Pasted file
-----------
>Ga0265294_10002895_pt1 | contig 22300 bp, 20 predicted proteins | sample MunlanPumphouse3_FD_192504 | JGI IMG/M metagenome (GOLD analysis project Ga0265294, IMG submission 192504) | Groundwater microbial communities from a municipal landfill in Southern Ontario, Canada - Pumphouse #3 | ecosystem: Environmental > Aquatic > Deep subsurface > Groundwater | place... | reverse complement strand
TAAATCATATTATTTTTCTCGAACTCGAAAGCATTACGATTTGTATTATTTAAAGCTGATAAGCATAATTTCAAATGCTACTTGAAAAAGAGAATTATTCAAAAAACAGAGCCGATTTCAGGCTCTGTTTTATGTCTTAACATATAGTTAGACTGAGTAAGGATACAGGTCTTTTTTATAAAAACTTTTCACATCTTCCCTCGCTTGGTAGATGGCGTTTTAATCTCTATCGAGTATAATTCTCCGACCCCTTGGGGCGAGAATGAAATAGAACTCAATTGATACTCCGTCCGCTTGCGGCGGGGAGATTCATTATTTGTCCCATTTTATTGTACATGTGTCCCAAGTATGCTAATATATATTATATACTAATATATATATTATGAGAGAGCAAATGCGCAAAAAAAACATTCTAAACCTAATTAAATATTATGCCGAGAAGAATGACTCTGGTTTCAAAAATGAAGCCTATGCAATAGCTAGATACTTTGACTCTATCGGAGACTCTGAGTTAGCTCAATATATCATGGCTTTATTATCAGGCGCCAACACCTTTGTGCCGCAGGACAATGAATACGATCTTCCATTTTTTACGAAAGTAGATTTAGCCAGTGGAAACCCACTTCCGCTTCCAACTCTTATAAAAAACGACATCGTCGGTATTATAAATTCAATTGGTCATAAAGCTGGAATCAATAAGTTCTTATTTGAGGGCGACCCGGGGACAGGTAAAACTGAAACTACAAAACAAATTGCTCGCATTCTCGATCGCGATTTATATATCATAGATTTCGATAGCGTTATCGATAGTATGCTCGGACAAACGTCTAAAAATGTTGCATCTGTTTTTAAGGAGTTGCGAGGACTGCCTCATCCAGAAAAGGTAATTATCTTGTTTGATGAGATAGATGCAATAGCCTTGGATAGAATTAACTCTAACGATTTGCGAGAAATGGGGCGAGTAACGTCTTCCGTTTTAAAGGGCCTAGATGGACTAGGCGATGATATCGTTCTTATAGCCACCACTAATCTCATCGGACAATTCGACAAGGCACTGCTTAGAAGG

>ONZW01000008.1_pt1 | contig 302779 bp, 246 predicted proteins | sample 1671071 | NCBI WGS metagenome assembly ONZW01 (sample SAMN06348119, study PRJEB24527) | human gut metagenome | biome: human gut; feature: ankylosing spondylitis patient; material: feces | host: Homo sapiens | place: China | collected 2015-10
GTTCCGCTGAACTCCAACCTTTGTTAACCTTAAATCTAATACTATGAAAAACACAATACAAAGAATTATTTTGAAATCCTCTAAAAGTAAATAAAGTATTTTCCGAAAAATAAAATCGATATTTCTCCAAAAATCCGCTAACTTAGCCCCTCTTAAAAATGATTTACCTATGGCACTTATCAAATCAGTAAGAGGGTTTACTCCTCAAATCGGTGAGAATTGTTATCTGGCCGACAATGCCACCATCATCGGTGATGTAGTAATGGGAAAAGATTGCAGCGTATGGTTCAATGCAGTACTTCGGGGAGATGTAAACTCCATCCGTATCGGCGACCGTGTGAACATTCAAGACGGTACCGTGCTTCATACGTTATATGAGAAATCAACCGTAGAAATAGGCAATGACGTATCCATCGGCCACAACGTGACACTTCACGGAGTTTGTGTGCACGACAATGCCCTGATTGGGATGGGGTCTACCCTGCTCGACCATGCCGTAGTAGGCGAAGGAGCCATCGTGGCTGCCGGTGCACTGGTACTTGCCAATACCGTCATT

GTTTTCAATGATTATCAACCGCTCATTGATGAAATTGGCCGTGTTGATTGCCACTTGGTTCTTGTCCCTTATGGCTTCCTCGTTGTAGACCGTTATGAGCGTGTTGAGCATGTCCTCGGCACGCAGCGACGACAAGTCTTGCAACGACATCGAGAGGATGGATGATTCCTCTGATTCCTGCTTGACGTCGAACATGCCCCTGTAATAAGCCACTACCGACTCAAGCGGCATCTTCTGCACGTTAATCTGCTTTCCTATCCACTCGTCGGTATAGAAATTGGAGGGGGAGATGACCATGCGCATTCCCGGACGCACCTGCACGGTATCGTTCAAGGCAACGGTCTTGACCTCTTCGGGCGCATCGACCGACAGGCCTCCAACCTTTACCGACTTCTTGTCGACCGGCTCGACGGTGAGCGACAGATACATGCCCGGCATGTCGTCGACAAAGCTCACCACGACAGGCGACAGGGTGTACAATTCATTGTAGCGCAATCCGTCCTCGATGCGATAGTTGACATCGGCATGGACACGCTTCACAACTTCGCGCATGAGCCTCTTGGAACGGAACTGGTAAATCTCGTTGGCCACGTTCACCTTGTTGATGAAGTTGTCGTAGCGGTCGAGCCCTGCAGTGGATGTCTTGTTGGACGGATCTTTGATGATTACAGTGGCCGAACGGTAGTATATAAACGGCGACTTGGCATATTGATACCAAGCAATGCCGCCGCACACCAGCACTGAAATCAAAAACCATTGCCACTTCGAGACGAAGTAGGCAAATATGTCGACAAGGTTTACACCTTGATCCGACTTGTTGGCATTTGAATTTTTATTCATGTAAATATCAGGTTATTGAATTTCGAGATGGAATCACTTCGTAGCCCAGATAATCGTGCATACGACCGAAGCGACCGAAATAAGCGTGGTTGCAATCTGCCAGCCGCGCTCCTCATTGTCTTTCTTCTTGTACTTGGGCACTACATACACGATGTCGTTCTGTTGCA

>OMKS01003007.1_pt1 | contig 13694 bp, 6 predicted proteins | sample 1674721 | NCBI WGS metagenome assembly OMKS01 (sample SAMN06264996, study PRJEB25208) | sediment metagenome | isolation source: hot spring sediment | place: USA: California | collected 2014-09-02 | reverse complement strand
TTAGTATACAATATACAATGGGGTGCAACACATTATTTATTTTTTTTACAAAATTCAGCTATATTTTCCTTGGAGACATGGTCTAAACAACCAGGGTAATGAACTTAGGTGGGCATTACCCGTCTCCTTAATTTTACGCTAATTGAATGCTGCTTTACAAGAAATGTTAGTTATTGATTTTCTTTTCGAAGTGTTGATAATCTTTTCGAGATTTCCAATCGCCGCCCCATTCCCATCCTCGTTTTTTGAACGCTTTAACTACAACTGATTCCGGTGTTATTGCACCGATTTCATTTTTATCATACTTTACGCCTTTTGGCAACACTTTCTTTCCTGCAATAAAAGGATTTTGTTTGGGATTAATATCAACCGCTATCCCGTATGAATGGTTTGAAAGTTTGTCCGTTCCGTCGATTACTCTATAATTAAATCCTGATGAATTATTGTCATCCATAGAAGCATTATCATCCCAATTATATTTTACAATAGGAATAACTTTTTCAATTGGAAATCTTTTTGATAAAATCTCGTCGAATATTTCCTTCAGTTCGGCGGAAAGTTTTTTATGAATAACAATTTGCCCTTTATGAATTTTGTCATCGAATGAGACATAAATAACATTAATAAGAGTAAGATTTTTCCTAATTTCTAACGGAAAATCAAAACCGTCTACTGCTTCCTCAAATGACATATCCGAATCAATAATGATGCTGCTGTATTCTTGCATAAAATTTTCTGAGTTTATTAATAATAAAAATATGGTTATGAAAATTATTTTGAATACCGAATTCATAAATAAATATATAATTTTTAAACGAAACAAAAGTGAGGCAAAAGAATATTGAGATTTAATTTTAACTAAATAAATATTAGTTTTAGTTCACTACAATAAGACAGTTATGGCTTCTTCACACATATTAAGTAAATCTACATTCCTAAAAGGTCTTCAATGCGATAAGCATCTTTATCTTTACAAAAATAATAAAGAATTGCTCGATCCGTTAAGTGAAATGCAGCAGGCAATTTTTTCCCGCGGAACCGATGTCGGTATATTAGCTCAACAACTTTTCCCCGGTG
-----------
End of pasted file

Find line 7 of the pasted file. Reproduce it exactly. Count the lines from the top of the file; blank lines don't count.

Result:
TTAGTATACAATATACAATGGGGTGCAACACATTATTTATTTTTTTTACAAAATTCAGCTATATTTTCCTTGGAGACATGGTCTAAACAACCAGGGTAATGAACTTAGGTGGGCATTACCCGTCTCCTTAATTTTACGCTAATTGAATGCTGCTTTACAAGAAATGTTAGTTATTGATTTTCTTTTCGAAGTGTTGATAATCTTTTCGAGATTTCCAATCGCCGCCCCATTCCCATCCTCGTTTTTTGAACGCTTTAACTACAACTGATTCCGGTGTTATTGCACCGATTTCATTTTTATCATACTTTACGCCTTTTGGCAACACTTTCTTTCCTGCAATAAAAGGATTTTGTTTGGGATTAATATCAACCGCTATCCCGTATGAATGGTTTGAAAGTTTGTCCGTTCCGTCGATTACTCTATAATTAAATCCTGATGAATTATTGTCATCCATAGAAGCATTATCATCCCAATTATATTTTACAATAGGAATAACTTTTTCAATTGGAAATCTTTTTGATAAAATCTCGTCGAATATTTCCTTCAGTTCGGCGGAAAGTTTTTTATGAATAACAATTTGCCCTTTATGAATTTTGTCATCGAATGAGACATAAATAACATTAATAAGAGTAAGATTTTTCCTAATTTCTAACGGAAAATCAAAACCGTCTACTGCTTCCTCAAATGACATATCCGAATCAATAATGATGCTGCTGTATTCTTGCATAAAATTTTCTGAGTTTATTAATAATAAAAATATGGTTATGAAAATTATTTTGAATACCGAATTCATAAATAAATATATAATTTTTAAACGAAACAAAAGTGAGGCAAAAGAATATTGAGATTTAATTTTAACTAAATAAATATTAGTTTTAGTTCACTACAATAAGACAGTTATGGCTTCTTCACACATATTAAGTAAATCTACATTCCTAAAAGGTCTTCAATGCGATAAGCATCTTTATCTTTACAAAAATAATAAAGAATTGCTCGATCCGTTAAGTGAAATGCAGCAGGCAATTTTTTCCCGCGGAACCGATGTCGGTATATTAGCTCAACAACTTTTCCCCGGTG